A Homeric man can be defined as someone who journeys to different lands and is also skilled in battle and council. We have read the previous books in which Athena aids Telemakhos with his first step towards maturity. Book 18 offers us another view of his transformation from a boy to a man. Telemakhos? conversations with the suitors and Penelope reveal his acknowledgement of his present situation and new responsibilities. The following will examine the ways in which Telemakhos? actions and speech convey his growing into a man. When Athena enters the hall in Book 1 we are told that: Telemakhos ?was sitting there unhappy among the suitors, a boy, daydreaming?(I.144-145) 1. This paints an image of a boy, who is incapable of controlling the suitors disrespect of his oikos. Since he was raised by his mother and lacked the guidance of a father, Telemakhos was forced to watch the suitors consume his cattle and wine, he has never known this Homeric man-hood, yet. In Book 18 this is not the case. Telemakhos, having traveled to the homes of Nestor and Menalaus, befriending a comrade and meeting his father has been exposed to the proper way in which a house hold is run. There is always one man in charge and that man sees to it that certain practices are maintained, such as xenia. This guest host relationship has been ignored in Odysseus? halls. The suitors (the guests) have taken it upon themselves to play host as well. We see Telemakhos? attempt to regain control in the following line: ?You have my word as host; ?(18.76).
... he talks to Athena, in the disguise of Men tes in Book I, she says this of his attitude, ... . He says to Eurymachos, one of Penelope s suitors: Eurymachos, there s no hope for my father. ... mother Penelope s home is being overridden by her suitors. Having grown up in a fatherless environment, ... , feeling as if defending his family against the suitors is a hopeless effort. With the interference of ...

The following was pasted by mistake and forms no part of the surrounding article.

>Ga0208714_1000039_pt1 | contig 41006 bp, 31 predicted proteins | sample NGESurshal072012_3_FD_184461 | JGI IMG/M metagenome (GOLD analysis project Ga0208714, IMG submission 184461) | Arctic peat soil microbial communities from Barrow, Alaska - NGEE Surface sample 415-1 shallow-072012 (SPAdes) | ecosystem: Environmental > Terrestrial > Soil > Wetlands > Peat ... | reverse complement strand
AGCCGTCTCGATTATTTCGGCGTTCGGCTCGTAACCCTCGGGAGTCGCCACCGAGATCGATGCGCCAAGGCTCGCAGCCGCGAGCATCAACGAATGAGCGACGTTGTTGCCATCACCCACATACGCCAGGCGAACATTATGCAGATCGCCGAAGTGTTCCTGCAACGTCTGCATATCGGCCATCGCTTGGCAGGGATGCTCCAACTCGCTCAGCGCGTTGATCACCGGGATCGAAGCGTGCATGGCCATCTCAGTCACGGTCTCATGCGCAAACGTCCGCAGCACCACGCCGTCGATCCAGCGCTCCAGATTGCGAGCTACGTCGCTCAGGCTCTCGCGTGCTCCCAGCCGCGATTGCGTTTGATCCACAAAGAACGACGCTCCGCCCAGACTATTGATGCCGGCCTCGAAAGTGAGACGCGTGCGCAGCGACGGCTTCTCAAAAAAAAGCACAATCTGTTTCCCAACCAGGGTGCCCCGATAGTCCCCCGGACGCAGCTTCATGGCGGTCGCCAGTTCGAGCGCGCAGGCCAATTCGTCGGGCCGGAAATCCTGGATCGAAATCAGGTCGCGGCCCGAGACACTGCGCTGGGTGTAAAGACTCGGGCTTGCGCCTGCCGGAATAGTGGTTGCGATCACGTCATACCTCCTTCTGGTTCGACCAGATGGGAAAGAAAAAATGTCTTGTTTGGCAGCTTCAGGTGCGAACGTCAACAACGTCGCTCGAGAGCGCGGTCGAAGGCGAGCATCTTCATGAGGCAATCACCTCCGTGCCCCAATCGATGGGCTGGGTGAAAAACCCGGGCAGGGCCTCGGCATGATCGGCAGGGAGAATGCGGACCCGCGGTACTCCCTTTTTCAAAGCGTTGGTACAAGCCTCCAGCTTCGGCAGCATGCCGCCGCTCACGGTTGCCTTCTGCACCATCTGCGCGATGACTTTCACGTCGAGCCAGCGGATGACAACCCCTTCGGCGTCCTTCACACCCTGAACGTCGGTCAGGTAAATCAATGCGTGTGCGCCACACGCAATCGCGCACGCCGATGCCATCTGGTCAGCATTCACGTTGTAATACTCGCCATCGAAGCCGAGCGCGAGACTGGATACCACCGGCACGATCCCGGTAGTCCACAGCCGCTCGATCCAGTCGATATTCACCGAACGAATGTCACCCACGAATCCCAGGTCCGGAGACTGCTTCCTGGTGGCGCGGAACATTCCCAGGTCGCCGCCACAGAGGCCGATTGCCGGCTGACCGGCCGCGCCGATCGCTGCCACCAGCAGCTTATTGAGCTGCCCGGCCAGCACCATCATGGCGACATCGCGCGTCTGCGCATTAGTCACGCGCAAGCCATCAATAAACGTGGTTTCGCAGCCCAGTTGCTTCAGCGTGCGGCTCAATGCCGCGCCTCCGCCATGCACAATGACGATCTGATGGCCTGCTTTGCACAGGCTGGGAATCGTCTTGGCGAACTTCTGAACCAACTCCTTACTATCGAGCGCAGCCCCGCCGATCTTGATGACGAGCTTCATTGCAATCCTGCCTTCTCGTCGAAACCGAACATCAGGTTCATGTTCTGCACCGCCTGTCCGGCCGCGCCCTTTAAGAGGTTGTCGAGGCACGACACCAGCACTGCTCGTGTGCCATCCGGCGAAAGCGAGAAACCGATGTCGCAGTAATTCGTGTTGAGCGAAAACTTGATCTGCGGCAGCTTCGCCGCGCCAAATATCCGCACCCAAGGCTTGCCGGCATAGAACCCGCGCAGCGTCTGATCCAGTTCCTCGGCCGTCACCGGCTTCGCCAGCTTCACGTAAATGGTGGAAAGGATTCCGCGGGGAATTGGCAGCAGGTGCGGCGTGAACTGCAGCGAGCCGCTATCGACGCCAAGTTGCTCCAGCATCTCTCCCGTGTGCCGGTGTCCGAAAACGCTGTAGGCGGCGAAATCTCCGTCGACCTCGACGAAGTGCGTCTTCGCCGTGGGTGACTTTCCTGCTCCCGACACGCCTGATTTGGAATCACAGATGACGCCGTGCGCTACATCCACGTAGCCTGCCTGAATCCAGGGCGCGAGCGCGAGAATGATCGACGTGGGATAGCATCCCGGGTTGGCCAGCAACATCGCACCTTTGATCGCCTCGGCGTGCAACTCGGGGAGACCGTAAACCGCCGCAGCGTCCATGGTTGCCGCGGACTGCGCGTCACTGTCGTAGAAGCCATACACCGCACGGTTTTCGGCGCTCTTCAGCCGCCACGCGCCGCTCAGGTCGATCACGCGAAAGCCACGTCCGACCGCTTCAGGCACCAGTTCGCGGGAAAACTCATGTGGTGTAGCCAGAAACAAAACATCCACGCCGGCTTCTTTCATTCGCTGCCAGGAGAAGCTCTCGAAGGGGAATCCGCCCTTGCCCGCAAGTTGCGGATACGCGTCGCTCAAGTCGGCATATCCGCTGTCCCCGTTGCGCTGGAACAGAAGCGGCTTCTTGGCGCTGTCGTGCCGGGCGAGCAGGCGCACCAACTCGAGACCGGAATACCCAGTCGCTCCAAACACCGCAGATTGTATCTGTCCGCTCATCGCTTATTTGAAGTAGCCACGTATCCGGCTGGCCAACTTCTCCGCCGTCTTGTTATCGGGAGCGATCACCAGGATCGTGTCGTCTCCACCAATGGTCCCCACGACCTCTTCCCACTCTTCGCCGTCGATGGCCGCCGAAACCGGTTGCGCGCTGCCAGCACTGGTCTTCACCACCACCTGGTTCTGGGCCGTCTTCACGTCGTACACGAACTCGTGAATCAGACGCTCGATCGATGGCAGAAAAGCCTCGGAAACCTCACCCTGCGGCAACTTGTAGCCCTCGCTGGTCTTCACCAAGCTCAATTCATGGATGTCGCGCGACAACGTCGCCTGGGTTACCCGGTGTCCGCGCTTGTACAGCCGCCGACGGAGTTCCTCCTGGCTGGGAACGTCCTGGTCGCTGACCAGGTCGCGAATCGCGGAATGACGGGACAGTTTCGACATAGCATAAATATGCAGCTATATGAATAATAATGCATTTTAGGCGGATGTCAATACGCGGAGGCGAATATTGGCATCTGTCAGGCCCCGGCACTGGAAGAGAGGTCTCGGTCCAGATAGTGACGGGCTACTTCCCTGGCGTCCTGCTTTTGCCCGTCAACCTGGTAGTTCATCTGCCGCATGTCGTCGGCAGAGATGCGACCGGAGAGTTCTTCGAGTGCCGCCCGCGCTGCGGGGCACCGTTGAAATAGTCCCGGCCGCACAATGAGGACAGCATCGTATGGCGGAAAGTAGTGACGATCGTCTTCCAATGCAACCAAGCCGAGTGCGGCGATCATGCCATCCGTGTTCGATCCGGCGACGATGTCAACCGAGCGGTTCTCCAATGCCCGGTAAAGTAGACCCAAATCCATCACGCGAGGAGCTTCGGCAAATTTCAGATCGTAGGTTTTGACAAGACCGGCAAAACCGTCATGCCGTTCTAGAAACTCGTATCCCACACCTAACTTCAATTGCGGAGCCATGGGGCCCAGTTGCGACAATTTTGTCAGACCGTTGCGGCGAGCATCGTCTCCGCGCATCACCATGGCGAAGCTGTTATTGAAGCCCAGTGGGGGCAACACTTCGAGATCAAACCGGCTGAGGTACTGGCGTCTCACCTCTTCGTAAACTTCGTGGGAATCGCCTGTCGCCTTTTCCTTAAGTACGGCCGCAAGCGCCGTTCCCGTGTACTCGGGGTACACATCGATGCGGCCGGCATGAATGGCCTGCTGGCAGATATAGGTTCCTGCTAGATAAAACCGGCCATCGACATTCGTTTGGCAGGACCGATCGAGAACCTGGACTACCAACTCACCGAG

2 These strong words follow Telemakhos? promise to give the beggar a one on one fight with no worries about a suitor jumping in. In this instance he is letting the suitors know he is no longer that day dreaming boy (1.145) .3 As Odysseus? accomplice, he has begun to command the suitor?s cooperation in carrying out his will. In his house the guest?s must obey his rules. Telemakhos speaks to Penelope about how he was young and blind (18.286) .4 He goes on to say that he knows the meaning of the suitors actions, both good and bad (18.285ff).
5 The insight he has gained from visiting with functioning communities is evident in these lines. Before Telemakhos left his motherland all he knew was the conduct that the suitors surrounded him with. This being so, he still sensed, that it was in fact vulgar behavior. We are told in Book 1 that when Mentes comes to the hall Telemakhos has a table set up away from the suitors so they wouldn?t spoil Mentes appetite (163ff).
6 As a boy Telemakhos lacked the resources to correct the mayhem in his house so he remained a prisoner in his own home. He now knows that his house lacked a man willing to defend his oikos, and has accepted the challenge to do so. The suitor?s reckless behavior is no longer going to be tolerated. No longer young and blind, experience and Odysseus? presence, have given Telemakhos the guile to establish his status as prince and killer. He will follow in Odysseus? heroic path to man-hood and help to bring bloody death to the suitor?s eyes.
Eurynome, a housekeeper, also points out Telemakhos? physical maturity. She tells Penelope, ? already your son is of the age that you have most prayed to the gods to see him at, growing a beard? (18.176-177).
7 Book 18 supplies the reader with hints of Telemakhos? growing. His actions, speech, and looks are that of a Homeric man, on his way to gain the warrior status.